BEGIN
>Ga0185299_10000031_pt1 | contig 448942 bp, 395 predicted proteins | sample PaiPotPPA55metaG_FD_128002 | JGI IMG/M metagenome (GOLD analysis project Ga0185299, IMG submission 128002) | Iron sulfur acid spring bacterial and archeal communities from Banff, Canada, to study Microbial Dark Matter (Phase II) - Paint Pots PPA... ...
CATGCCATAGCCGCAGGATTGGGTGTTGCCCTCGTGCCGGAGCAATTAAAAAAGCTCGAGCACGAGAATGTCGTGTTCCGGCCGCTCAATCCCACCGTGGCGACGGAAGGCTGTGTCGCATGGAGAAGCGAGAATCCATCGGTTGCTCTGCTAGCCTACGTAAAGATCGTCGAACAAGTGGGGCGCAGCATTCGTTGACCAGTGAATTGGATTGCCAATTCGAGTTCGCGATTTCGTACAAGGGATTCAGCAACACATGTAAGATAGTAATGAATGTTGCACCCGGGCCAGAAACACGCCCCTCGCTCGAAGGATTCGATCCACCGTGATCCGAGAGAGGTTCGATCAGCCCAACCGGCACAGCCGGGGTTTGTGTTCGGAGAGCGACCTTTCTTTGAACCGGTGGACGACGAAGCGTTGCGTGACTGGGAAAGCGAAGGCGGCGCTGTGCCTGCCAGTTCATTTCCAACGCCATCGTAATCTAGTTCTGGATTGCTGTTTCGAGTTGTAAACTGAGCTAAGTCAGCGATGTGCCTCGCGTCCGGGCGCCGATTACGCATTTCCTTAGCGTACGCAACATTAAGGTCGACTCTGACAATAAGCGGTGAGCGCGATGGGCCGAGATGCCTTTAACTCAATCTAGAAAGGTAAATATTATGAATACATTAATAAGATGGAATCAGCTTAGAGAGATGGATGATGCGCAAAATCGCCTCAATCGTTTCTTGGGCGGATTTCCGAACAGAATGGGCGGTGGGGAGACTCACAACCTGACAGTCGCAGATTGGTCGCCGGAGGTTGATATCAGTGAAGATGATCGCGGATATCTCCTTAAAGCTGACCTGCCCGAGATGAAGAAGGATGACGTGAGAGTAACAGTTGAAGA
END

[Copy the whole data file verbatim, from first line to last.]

>Ga0185299_10000031_pt1 | contig 448942 bp, 395 predicted proteins | sample PaiPotPPA55metaG_FD_128002 | JGI IMG/M metagenome (GOLD analysis project Ga0185299, IMG submission 128002) | Iron sulfur acid spring bacterial and archeal communities from Banff, Canada, to study Microbial Dark Matter (Phase II) - Paint Pots PPA... ...
CATGCCATAGCCGCAGGATTGGGTGTTGCCCTCGTGCCGGAGCAATTAAAAAAGCTCGAGCACGAGAATGTCGTGTTCCGGCCGCTCAATCCCACCGTGGCGACGGAAGGCTGTGTCGCATGGAGAAGCGAGAATCCATCGGTTGCTCTGCTAGCCTACGTAAAGATCGTCGAACAAGTGGGGCGCAGCATTCGTTGACCAGTGAATTGGATTGCCAATTCGAGTTCGCGATTTCGTACAAGGGATTCAGCAACACATGTAAGATAGTAATGAATGTTGCACCCGGGCCAGAAACACGCCCCTCGCTCGAAGGATTCGATCCACCGTGATCCGAGAGAGGTTCGATCAGCCCAACCGGCACAGCCGGGGTTTGTGTTCGGAGAGCGACCTTTCTTTGAACCGGTGGACGACGAAGCGTTGCGTGACTGGGAAAGCGAAGGCGGCGCTGTGCCTGCCAGTTCATTTCCAACGCCATCGTAATCTAGTTCTGGATTGCTGTTTCGAGTTGTAAACTGAGCTAAGTCAGCGATGTGCCTCGCGTCCGGGCGCCGATTACGCATTTCCTTAGCGTACGCAACATTAAGGTCGACTCTGACAATAAGCGGTGAGCGCGATGGGCCGAGATGCCTTTAACTCAATCTAGAAAGGTAAATATTATGAATACATTAATAAGATGGAATCAGCTTAGAGAGATGGATGATGCGCAAAATCGCCTCAATCGTTTCTTGGGCGGATTTCCGAACAGAATGGGCGGTGGGGAGACTCACAACCTGACAGTCGCAGATTGGTCGCCGGAGGTTGATATCAGTGAAGATGATCGCGGATATCTCCTTAAAGCTGACCTGCCCGAGATGAAGAAGGATGACGTGAGAGTAACAGTTGAAGA